Explorer 2

Explorer 2 was to be a repeat of the Explorer 1 mission. However, due to a failure in the rocket during launch, the spacecraft did not reach orbit.

Explorer 2
Mission typeEarth science
OperatorArmy Ballistic Missile Agency
Mission durationLaunch failure
Spacecraft properties
ManufacturerJet Propulsion Laboratory
Launch mass14.52 kilograms (32.0 lb)[1]
Start of mission
Launch dateMarch 5, 1958, 18:28 (1958-03-05UTC18:28Z) UTC
RocketJuno I RS/CC-26
Launch siteCape Canaveral LC-26A
Orbital parameters
Reference systemGeocentric
RegimeMedium Earth
Explorer program

Explorer 2 was launched from Cape Canaveral Air Force Station LC-26A in Florida on March 5, 1958 at 18:28 UTC, by a Juno-I launch vehicle.[2] The Juno-I had its origins in the United States Army's Project Orbiter in 1954. The project was canceled in 1955, when the decision was made to proceed with Project Vanguard.

Following the launch of the Soviet Sputnik 1 on October 4, 1957, the Army Ballistic Missile Agency (ABMA) was directed to proceed with the launching of a satellite using the Juno-I four-stage variant of the three-stage Jupiter-C, which had already been flight-tested in nose-cone re-entry tests for the Jupiter IRBM (intermediate-range ballistic missile). Working closely together, ABMA and Jet Propulsion Laboratory (JPL) completed the job of modifying the Jupiter-C and building Explorer 1 in 84 days.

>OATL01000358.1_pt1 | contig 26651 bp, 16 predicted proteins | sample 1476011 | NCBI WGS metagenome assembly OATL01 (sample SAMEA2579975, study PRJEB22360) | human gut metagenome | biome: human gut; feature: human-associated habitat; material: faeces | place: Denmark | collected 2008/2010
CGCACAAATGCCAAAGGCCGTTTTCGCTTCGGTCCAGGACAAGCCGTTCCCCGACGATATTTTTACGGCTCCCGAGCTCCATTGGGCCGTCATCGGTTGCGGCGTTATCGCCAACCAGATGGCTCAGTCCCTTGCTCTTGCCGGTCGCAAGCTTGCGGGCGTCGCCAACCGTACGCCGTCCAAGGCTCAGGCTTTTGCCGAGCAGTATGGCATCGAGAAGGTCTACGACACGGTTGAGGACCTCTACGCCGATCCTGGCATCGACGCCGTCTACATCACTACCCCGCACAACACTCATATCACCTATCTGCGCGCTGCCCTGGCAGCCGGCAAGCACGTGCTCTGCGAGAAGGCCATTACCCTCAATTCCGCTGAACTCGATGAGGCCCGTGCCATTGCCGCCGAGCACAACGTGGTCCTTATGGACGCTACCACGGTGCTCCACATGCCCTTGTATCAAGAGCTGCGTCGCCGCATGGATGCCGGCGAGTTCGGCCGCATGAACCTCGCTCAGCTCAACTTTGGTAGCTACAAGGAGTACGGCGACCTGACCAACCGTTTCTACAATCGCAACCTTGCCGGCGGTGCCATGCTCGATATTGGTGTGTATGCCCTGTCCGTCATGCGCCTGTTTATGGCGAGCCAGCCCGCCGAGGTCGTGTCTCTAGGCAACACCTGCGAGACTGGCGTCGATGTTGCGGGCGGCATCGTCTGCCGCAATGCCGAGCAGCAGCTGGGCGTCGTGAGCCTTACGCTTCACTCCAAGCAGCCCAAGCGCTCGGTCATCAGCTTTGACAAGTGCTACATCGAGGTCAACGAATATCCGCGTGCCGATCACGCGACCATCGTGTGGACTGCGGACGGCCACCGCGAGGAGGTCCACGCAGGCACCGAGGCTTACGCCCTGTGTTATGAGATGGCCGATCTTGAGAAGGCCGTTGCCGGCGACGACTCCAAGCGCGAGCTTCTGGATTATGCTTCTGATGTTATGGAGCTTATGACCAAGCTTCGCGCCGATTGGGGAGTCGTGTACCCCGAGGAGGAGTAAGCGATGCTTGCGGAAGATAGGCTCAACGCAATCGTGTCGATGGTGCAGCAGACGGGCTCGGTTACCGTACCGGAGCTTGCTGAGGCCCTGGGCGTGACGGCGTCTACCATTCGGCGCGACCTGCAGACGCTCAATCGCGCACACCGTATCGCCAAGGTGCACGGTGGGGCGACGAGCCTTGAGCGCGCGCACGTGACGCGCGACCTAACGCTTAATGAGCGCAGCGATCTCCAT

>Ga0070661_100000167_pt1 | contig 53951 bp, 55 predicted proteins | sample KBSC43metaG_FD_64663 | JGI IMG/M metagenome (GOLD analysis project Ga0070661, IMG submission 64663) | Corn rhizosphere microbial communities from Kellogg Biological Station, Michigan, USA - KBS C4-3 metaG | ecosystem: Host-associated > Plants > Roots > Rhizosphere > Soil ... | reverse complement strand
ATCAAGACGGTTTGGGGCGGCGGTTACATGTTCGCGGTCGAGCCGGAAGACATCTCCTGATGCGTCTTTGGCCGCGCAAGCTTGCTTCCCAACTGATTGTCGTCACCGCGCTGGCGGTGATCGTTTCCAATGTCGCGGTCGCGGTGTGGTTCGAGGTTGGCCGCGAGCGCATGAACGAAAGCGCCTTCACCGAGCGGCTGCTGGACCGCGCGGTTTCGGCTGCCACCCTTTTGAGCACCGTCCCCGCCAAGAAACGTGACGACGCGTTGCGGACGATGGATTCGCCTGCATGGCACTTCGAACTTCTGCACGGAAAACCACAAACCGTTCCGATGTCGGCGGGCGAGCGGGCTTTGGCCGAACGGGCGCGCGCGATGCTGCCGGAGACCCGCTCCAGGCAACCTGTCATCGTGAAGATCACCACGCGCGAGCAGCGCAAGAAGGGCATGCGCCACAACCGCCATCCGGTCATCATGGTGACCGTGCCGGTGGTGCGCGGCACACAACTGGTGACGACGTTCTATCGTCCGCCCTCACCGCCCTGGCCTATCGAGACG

Spacecraft design

Explorer 2 was equipped with a Geiger counter for the purposes of detecting cosmic rays. After Explorer 3, it was decided that the original Geiger counter had been overwhelmed by strong radiation coming from a belt of charged particles trapped in space by the Earth's magnetic field (see: Van Allen radiation belt). Explorer 2 was also equipped with a wire grid array and an acoustic detector for the purpose of micrometeorite detection.

Mission results

Explorer 2 failed to reach orbit after a malfunction in the Juno-I launch vehicle caused the fourth stage to not ignite.[3]


  1. "Data Sheet - Explorer Information". Department of Astronautics, National Air and Space Museum, Smithsonian Institution. Retrieved 2008-02-02.
  2. "Launch Vehicle Database - Redstone". JSR. Retrieved 2008-02-03.
  3. "Mission and Spacecraft Library - Explorer Program". Jet Propulsion Laboratory. Archived from the original on 2008-01-27. Retrieved 2008-02-02.

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